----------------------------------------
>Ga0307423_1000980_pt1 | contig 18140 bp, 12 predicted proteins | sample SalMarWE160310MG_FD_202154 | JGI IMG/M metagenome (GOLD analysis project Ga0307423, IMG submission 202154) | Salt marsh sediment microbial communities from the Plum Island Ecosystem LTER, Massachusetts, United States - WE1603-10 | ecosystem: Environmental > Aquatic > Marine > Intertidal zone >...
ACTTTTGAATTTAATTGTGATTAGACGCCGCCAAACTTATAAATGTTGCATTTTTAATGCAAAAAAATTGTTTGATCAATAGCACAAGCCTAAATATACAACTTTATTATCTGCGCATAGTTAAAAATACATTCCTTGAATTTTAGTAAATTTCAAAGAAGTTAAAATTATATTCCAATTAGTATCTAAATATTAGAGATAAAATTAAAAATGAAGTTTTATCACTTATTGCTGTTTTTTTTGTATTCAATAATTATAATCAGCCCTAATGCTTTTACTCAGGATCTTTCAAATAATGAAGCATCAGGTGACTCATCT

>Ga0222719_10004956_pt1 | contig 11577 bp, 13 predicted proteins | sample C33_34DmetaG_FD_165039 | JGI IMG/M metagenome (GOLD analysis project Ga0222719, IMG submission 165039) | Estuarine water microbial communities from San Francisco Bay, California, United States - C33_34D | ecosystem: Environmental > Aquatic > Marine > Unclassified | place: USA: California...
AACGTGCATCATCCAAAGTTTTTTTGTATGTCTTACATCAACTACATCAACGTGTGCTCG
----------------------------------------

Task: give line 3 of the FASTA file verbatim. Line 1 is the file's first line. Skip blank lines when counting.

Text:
>Ga0222719_10004956_pt1 | contig 11577 bp, 13 predicted proteins | sample C33_34DmetaG_FD_165039 | JGI IMG/M metagenome (GOLD analysis project Ga0222719, IMG submission 165039) | Estuarine water microbial communities from San Francisco Bay, California, United States - C33_34D | ecosystem: Environmental > Aquatic > Marine > Unclassified | place: USA: California...